The inventory data is taking credit for the rise in prices today. After a flippant day yesterday, energy futures are climbing, with confidence, higher this morning. Prompt month gasoline and diesel futures are both up around 1.5%. West Texas Intermediate futures are up nearly 2% setting a new 6-week high.
Power outages remain the main issue in areas affected by the landfalls of Hurricane Nicholas. Now downgraded to a tropical depression, the storm has stalled out and seems content to hover over a waterlogged Louisiana. Although it may not be causing any new infrastructure damage itself, Nicholas is hampering Ida recover efforts in the Pelican State. The EIA estimates nearly 1.2 million people lost power during the late August storm.
As one dissipates another appears: the five-day outlook from the NOAA shows yet another area of interest with an estimated 20% chance of development over the next week. In the short term eyes will be on the storm brewing just off the Atlantic coast which should stay out to sea. In the long term however, the system forming off the West coast of Africa is doing so in a manner commonly seen this time of year and often results in a major hurricane.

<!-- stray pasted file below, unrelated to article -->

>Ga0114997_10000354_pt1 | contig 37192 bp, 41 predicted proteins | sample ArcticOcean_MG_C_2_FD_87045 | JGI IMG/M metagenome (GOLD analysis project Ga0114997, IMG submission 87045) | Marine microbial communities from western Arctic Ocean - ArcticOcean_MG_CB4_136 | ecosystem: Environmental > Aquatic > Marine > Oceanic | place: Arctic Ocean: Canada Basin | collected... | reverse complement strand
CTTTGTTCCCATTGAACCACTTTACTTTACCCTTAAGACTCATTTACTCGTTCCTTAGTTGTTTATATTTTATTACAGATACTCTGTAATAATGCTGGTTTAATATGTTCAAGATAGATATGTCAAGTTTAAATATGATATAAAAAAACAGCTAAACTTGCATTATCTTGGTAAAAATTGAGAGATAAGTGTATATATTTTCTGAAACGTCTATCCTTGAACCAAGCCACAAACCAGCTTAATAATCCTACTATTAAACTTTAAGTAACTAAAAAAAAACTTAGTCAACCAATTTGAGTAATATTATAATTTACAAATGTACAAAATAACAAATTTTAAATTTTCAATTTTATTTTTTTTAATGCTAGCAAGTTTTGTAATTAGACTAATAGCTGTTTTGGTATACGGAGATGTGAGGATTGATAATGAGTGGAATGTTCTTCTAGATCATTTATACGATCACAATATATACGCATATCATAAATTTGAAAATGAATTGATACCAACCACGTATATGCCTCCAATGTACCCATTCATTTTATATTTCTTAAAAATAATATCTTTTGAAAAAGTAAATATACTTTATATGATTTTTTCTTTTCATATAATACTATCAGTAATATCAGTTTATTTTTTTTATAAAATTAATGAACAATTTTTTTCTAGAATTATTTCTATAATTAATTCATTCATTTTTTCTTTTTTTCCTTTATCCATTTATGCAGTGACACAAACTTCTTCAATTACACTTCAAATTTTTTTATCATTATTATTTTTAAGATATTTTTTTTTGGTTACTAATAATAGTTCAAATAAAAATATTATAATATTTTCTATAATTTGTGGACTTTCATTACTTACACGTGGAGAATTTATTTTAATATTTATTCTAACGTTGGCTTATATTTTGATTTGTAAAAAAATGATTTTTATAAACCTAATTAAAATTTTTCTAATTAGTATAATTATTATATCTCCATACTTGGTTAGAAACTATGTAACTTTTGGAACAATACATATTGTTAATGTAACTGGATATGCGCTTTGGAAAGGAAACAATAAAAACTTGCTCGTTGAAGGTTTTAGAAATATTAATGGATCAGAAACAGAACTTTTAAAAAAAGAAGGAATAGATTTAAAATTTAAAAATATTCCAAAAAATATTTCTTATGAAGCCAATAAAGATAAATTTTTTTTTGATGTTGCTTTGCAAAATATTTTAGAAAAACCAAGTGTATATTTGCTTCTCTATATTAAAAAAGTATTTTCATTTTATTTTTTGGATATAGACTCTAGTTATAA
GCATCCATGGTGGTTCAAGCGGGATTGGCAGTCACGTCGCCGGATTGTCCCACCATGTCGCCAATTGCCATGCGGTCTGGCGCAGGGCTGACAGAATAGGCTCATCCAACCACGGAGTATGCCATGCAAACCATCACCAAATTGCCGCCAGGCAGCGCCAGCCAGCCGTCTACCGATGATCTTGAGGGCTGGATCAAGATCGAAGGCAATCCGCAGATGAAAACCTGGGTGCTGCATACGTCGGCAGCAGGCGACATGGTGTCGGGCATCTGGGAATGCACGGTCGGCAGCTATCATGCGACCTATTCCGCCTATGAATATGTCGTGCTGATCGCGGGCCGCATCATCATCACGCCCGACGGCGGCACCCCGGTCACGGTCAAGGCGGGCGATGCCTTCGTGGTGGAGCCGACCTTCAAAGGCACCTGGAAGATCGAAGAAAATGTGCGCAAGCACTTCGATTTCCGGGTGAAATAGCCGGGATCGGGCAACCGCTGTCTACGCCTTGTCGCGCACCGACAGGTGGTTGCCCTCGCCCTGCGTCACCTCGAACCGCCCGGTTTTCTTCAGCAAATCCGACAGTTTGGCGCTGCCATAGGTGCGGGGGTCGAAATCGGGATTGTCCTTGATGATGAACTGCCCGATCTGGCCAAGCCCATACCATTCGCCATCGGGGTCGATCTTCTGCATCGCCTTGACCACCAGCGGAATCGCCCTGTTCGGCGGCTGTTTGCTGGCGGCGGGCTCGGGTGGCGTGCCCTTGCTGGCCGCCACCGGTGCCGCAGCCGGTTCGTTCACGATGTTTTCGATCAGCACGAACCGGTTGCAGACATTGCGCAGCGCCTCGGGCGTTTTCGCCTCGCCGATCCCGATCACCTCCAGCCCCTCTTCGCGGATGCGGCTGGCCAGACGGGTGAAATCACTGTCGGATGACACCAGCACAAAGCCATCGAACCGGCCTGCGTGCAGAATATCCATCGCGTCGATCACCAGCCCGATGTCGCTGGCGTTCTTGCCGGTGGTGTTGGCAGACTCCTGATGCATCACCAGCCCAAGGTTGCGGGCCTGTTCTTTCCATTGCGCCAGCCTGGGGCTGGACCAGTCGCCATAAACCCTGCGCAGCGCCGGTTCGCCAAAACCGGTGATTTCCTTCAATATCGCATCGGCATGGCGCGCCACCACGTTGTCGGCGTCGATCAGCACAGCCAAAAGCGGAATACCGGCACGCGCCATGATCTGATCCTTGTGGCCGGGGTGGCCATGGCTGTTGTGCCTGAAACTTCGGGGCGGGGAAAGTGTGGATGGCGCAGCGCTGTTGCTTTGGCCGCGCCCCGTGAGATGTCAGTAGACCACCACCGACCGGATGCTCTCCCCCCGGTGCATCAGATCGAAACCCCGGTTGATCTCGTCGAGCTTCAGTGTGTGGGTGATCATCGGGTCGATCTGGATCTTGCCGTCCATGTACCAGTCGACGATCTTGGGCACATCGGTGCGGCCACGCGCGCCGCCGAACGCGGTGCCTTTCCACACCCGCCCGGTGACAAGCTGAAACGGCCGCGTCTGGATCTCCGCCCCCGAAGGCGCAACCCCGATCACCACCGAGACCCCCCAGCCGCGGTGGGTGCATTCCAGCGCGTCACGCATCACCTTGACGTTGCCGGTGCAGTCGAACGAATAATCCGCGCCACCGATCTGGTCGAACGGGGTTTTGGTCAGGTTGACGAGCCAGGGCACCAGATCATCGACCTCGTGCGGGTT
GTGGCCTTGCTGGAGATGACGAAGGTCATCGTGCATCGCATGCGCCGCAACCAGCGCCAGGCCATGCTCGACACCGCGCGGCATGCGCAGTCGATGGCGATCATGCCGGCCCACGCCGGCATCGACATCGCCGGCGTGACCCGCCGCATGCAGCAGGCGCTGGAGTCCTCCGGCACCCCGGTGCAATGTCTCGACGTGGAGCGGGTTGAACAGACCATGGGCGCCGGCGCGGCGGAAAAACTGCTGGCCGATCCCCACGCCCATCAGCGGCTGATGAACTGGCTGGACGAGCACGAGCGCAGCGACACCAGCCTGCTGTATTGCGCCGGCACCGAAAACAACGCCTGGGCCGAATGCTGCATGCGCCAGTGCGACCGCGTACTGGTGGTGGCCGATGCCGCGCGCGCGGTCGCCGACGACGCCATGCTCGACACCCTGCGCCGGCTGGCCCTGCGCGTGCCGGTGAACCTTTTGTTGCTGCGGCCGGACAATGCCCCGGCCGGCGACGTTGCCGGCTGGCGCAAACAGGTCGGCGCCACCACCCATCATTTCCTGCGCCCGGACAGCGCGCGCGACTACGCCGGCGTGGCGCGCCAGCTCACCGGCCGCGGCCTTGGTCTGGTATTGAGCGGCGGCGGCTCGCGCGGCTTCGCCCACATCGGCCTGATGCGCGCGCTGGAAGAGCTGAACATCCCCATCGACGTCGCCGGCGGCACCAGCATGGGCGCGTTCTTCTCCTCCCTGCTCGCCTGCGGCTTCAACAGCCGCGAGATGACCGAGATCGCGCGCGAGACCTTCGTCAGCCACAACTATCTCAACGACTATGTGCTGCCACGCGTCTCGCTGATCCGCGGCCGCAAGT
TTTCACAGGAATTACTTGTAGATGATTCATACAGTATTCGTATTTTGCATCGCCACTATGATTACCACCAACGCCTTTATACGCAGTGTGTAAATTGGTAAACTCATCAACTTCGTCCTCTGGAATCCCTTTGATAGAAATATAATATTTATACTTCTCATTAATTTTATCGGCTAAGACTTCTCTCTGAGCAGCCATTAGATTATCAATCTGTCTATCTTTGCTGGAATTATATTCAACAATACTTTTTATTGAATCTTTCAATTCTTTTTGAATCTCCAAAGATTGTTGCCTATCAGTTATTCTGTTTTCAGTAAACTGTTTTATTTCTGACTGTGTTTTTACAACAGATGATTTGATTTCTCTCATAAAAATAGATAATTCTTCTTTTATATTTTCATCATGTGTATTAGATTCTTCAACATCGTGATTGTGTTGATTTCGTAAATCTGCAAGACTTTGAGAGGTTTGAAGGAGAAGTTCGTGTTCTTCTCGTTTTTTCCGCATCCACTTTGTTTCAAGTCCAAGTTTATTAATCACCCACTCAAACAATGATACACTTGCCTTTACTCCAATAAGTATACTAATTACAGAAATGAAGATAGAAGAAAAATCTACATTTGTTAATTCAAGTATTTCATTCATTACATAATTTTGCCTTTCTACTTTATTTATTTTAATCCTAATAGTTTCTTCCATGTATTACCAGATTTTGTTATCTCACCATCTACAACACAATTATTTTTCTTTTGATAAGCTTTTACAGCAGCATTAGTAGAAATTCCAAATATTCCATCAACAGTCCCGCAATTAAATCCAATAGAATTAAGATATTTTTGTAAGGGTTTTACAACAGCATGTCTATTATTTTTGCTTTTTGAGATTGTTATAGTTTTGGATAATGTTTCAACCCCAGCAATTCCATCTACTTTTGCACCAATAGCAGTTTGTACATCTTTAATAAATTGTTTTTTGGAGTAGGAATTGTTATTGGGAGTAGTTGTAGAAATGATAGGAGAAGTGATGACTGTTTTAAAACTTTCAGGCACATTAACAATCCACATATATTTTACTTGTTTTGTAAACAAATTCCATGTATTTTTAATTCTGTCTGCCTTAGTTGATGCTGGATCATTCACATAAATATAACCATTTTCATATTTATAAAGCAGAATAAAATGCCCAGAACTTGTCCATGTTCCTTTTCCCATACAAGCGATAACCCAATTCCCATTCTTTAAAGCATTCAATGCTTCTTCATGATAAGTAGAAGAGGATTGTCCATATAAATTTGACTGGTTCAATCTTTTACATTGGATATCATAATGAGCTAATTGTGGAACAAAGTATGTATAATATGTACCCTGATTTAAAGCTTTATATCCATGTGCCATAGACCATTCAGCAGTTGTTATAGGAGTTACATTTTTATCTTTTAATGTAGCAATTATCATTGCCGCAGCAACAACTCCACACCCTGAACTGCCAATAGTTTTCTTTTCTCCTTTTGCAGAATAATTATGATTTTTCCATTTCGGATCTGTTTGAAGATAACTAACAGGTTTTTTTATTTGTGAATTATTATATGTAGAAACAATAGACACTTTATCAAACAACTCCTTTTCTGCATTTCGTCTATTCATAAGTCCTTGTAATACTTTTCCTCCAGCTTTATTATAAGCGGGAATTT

The current outlook falls below.
Green Futures Markets Are The Theme This Week
Green futures markets seem to be the theme this week with past and present weather impacts in the driver seat. American crude oil, gasoline, and diesel benchmarks are adding .5%-1% gains so far this morning as the market intently watches for headlines on flooding and power outages along the Gulf Coast.
Tropical storm Nicholas has made landfall in southern Texas and is heading towards Houston, the center of the storm set to arrive early this afternoon. There hasn’t been any reports of refinery closures as of yet but word from the major players is they will take action as necessary to safely maintain operations if possible.